London £10 T-Charge – which cars have to pay
A new toxicity charge for more polluting vehicles will launch in London from 2017 – find out which cars have to pay and where it applies
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What is the London T-Charge?
The London T-Charge is £10.00 per day, making a total of £21.50 including the existing £11.50 congestion charge. All cars that don’t meet Euro 4 emissions standards – introduced in 2005 – have to pay the charge to drive in central London. It comes into force from 23 October 2017.
Mayor of London, Sadiq Khan has announced the introduction of a new charge for high polluting vehicles wanting to travel into the city’s centre. Dubbed the T-Charge, the extra £10 will be levied on top of the existing congestion charge and could see the least environmentally friendly cars paying £21.50 per day to enter the capital. The new toxicity charge will apply from 2017 to all vehicles that don’t meet at least Euro 4 emissions standards – a general yardstick measuring a number of exhaust pollutants. Nearly every new car sold today meets much more stringent Euro 6 standards or, at the very least, Euro 5, meaning new car buyers have nothing to worry about.
Euro 4 standards became mandatory for cars registered after 2005, so owners of cars more than a decade old might want to check what standard their car meets. The charge applies regardless of what type of fuel the car takes.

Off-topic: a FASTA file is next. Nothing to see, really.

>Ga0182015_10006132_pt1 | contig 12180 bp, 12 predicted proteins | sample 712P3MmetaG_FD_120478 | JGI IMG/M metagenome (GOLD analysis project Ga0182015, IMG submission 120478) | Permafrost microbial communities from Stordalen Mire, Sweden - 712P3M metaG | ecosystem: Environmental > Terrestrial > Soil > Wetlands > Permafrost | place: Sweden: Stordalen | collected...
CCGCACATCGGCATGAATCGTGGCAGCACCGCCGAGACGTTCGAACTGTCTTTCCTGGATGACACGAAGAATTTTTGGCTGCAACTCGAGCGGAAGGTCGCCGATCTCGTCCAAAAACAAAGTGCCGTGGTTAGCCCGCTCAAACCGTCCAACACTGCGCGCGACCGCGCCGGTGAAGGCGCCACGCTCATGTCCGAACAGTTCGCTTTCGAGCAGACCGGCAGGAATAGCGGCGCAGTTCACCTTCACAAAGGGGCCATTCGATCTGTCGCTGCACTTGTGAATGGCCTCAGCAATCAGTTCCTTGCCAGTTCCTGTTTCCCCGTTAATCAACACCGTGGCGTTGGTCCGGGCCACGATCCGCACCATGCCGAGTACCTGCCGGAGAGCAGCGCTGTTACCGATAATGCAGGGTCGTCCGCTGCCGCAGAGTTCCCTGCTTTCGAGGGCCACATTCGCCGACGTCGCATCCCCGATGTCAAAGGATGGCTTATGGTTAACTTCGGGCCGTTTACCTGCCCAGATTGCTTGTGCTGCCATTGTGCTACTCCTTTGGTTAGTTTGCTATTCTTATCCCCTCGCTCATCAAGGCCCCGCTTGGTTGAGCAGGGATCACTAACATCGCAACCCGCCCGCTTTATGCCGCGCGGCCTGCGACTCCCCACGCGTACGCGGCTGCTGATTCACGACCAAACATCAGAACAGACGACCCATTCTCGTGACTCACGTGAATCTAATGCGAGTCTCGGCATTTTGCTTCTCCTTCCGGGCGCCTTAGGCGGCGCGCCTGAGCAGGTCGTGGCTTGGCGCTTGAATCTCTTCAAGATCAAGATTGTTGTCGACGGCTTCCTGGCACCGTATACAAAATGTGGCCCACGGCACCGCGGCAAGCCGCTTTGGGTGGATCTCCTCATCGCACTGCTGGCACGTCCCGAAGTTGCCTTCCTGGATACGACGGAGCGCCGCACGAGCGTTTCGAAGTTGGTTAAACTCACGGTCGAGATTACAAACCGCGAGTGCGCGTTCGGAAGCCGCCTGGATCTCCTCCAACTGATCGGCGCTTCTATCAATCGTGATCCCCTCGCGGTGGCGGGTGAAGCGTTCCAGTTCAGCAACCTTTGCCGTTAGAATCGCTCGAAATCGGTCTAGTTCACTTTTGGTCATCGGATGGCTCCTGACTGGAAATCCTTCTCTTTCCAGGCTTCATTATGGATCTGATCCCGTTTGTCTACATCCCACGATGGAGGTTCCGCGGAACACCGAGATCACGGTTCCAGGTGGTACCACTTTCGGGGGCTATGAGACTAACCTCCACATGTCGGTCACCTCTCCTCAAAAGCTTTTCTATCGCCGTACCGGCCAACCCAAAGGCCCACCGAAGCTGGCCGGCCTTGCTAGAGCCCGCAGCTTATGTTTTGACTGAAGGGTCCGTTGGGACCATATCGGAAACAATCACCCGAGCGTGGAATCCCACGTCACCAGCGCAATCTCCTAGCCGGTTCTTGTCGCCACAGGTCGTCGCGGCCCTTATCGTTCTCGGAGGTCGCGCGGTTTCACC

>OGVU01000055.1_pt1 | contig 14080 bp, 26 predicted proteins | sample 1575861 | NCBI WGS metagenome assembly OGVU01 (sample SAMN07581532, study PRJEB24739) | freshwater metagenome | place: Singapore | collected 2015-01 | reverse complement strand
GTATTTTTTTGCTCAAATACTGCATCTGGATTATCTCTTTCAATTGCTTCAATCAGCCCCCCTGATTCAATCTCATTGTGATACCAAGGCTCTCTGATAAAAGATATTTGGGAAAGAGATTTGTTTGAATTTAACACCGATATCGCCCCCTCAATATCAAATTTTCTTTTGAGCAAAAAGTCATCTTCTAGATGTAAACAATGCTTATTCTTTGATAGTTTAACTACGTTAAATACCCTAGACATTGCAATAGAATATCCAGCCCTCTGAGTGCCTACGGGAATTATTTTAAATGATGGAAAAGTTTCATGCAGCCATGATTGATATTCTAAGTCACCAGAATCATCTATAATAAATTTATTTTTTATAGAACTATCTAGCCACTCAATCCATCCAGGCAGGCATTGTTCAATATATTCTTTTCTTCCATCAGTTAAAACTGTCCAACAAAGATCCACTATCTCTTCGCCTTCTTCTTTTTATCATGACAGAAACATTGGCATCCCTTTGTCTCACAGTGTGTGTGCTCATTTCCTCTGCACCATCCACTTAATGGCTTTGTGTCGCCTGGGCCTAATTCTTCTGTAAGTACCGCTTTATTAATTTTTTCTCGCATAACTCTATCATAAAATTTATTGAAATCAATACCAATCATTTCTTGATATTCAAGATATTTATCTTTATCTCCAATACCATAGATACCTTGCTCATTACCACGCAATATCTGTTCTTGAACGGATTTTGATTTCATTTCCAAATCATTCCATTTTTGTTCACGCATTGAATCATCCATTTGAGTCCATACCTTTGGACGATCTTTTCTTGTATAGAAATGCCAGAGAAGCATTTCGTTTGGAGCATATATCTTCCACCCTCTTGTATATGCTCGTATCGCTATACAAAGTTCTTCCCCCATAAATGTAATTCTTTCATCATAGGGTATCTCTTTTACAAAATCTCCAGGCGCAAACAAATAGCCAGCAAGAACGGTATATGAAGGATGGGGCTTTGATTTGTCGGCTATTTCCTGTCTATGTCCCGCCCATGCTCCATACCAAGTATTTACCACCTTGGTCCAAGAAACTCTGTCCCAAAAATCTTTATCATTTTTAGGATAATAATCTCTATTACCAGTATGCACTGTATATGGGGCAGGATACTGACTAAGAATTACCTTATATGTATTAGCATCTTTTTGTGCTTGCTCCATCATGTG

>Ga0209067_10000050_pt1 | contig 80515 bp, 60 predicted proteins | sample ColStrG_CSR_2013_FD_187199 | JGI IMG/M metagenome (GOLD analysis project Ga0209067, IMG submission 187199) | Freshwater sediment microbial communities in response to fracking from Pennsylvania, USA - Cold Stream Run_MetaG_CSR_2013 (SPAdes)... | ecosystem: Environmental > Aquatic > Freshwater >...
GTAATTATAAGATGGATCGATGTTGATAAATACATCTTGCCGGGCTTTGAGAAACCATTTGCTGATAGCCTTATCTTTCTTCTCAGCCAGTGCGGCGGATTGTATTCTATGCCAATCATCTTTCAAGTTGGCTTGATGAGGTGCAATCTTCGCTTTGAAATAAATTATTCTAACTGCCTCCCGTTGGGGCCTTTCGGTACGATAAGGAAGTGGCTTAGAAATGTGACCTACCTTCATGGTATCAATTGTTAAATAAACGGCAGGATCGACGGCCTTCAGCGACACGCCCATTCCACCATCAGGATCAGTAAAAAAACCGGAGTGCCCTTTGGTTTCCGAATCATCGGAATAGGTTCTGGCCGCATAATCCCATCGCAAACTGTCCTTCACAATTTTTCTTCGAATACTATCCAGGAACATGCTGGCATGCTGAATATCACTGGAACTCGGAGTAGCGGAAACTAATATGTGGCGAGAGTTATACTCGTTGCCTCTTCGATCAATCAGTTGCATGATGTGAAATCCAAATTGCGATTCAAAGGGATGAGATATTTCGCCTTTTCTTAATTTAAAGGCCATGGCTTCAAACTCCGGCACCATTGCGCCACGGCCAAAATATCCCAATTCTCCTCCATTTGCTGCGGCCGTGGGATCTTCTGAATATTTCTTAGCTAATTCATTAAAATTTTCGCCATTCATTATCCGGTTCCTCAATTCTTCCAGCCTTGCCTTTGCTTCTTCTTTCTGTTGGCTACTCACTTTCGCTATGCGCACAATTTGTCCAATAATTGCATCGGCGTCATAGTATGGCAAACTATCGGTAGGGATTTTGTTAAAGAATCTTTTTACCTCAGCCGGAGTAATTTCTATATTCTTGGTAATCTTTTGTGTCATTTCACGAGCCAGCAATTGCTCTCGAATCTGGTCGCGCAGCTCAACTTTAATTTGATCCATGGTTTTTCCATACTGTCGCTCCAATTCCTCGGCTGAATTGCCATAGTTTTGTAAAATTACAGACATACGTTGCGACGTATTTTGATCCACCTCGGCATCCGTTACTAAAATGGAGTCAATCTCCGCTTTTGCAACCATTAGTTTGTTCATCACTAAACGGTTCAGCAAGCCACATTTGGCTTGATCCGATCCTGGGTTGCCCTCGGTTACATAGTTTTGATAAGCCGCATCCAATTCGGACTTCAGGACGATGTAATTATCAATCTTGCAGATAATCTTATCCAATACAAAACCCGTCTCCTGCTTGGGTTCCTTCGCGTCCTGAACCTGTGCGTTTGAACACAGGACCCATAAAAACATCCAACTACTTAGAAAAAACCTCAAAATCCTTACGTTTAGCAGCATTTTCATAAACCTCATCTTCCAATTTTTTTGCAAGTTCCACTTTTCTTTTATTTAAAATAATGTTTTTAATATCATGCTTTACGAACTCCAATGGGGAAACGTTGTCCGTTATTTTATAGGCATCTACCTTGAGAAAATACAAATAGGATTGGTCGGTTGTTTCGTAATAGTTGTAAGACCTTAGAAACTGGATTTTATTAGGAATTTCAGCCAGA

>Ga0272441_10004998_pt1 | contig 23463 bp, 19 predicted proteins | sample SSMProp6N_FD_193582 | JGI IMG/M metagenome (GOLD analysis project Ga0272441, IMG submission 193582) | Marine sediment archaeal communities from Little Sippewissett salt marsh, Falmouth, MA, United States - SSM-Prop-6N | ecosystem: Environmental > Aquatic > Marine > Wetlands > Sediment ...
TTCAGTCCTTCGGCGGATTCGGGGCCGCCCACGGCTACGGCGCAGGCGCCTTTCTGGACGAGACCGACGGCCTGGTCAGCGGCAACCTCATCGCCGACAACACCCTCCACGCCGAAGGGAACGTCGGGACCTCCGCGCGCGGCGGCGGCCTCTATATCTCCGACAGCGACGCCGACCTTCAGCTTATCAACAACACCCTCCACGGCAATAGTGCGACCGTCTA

It comes in response to rising levels of pollution in the city which allegedly contributes to up to 10,000 premature deaths every year. In addition to the new charge, the mayor announced a new Ultra-Low Emissions Zone that will extend past the congestion charge area and on to the North and South Circulars. Like the centre of London, vehicles in the Ultra-Low Emissions Zone will have to pay £12.50 from 2019 if they don’t meet similar emissions criteria as the new T-Charge with prices spiralling upwards for lorries and large commercial vehicles. While London’s pollution isn’t new, the scheme’s introduction has no doubt been accelerated by the 2015 emissions scandal where some diesel cars were found to be cheating official tests. To mitigate their environmental damage, Sadiq Khan has also instructed Transport for London to investigate the feasibility of a scrappage scheme for affected diesel models.
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